This particular sill came into the earth about two miles below the surface, Kleinspehn remarks, and she smacks it with the sledge. An air horn blasts. The passing tires, in their numbers, sound like heavy surf. She has to shout to be heard. She pounds again. The rock is competent. The wall of the cut is sheer. She hits it again and again-until a chunk of some poundage falls free. Its fresh surface is asparkle with crystals-free-form, asymmetrical, improvisational plagioclase crystals, bestrewn against a field of dark pyroxene. The rock as a whole is called diabase. It is salt-and-peppery charcoaltweed savings-bank rock. It came to be that way by cooling slowly, at depth, and forming these beautiful crystals. “It pays to put your nose on tl1e outcrop,” she says, turning the sample in her hand. With a smaller zakelijke energie hammer, she tidies it up, like a butcher trimming a roast. With a felt-tip pen, she marks it “i.” Moving along the cut, she points out xenoliths-blobs of the country rock that fell into the magma and became encased there like raisins in bread. She points to flow patterns, to swirls in the diabase where solidifying segments were rolled over, to layers of coarse-grained crystals that settled, like sediments, in beds. The Palisades Sill-in its chemistry and its texture-is a standard example of homogeneous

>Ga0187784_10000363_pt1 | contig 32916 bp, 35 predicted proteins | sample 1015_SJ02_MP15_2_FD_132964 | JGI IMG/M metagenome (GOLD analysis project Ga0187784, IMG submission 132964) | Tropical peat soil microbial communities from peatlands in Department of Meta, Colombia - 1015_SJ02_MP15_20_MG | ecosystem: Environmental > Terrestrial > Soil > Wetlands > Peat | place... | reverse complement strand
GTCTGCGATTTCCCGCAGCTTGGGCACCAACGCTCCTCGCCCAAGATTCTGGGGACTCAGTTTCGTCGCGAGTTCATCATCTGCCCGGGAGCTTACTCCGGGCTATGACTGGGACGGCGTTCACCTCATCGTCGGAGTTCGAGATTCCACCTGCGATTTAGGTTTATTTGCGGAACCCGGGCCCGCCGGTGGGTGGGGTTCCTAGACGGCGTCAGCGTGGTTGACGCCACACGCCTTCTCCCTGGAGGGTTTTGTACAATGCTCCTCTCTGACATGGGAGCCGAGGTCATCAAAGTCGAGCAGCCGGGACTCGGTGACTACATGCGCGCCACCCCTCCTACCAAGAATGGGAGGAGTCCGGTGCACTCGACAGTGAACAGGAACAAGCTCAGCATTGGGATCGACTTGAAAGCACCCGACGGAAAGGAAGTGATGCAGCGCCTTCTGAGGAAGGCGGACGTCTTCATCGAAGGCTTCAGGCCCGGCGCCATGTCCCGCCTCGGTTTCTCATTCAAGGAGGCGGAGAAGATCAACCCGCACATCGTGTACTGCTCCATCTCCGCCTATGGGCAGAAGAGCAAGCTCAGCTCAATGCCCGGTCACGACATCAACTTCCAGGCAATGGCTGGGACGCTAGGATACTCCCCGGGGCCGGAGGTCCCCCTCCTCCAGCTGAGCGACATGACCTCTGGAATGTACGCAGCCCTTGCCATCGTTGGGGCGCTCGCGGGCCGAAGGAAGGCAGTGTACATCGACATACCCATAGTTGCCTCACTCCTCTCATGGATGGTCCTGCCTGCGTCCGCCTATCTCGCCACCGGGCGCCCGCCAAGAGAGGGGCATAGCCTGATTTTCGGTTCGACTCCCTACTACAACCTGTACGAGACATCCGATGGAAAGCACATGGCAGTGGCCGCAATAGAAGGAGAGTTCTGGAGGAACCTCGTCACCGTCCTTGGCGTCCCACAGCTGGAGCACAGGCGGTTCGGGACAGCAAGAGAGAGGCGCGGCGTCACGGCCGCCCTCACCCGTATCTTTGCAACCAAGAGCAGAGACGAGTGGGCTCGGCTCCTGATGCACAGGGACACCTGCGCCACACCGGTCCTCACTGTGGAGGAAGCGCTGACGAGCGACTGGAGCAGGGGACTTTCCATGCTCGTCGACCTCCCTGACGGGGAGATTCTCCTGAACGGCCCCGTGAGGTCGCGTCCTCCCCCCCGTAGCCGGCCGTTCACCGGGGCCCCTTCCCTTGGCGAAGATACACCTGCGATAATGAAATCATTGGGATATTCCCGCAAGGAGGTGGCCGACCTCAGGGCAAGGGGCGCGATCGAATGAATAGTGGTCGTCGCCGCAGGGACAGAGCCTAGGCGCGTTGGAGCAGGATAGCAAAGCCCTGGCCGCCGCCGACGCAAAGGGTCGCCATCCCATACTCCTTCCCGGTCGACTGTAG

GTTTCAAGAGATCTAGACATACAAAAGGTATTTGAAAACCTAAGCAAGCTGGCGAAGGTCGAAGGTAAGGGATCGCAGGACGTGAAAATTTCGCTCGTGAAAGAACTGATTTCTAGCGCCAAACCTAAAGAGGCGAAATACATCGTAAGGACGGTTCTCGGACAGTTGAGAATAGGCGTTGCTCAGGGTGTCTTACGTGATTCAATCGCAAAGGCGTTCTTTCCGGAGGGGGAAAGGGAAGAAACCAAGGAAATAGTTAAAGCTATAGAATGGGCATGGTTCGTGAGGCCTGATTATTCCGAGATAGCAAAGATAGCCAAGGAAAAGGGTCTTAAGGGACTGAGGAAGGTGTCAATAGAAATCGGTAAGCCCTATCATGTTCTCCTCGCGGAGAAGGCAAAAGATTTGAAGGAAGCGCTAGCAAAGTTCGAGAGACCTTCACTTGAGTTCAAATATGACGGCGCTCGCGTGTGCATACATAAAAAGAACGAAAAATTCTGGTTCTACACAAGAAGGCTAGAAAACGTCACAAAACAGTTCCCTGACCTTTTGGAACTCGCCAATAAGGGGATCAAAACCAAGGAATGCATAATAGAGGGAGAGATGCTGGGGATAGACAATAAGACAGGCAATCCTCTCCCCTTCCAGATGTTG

magma resulting in multiple expressions of rock. It tilts westward. The sill came into a crustal block whose western extremity-known in New Jersey as the Border Fault-is thirty miles away. As the block’s western end went down, it formed the Newark Basin. The high eastern end gradually eroded, shedding sediments into the basin, and the sill was ultimately revealed-a process assisted by the creation and development of the Hudson, which eventually cut out the cliff side panorama of New Jersey as seen across the river from Manhattan: the broad sill, which had cracked, while cooling, into slender columns so upright and uniform that inevitably they would be likened to palisades. In the many fractures of these big roadcuts, there is some suggestion of columns, but actually the cracks running through the cuts are too various to be explained by columnar jointing, let alone by zakelijke energie vergelijken the impudence of dynamite. The sill may have been stressed pretty severely by the tilting of the fault block, Kleinspehn says, or it may have cracked in response to the release of weight as the load above it was eroded away. Solid-earth tides could break it up, too. The sea is not all that responds to the moon. Twice a day the solid earth bobs up and down, as much as a foot. That kind of force and that kind of distance are more than enough to break hard rock. Wells will flow faster during lunar high tides.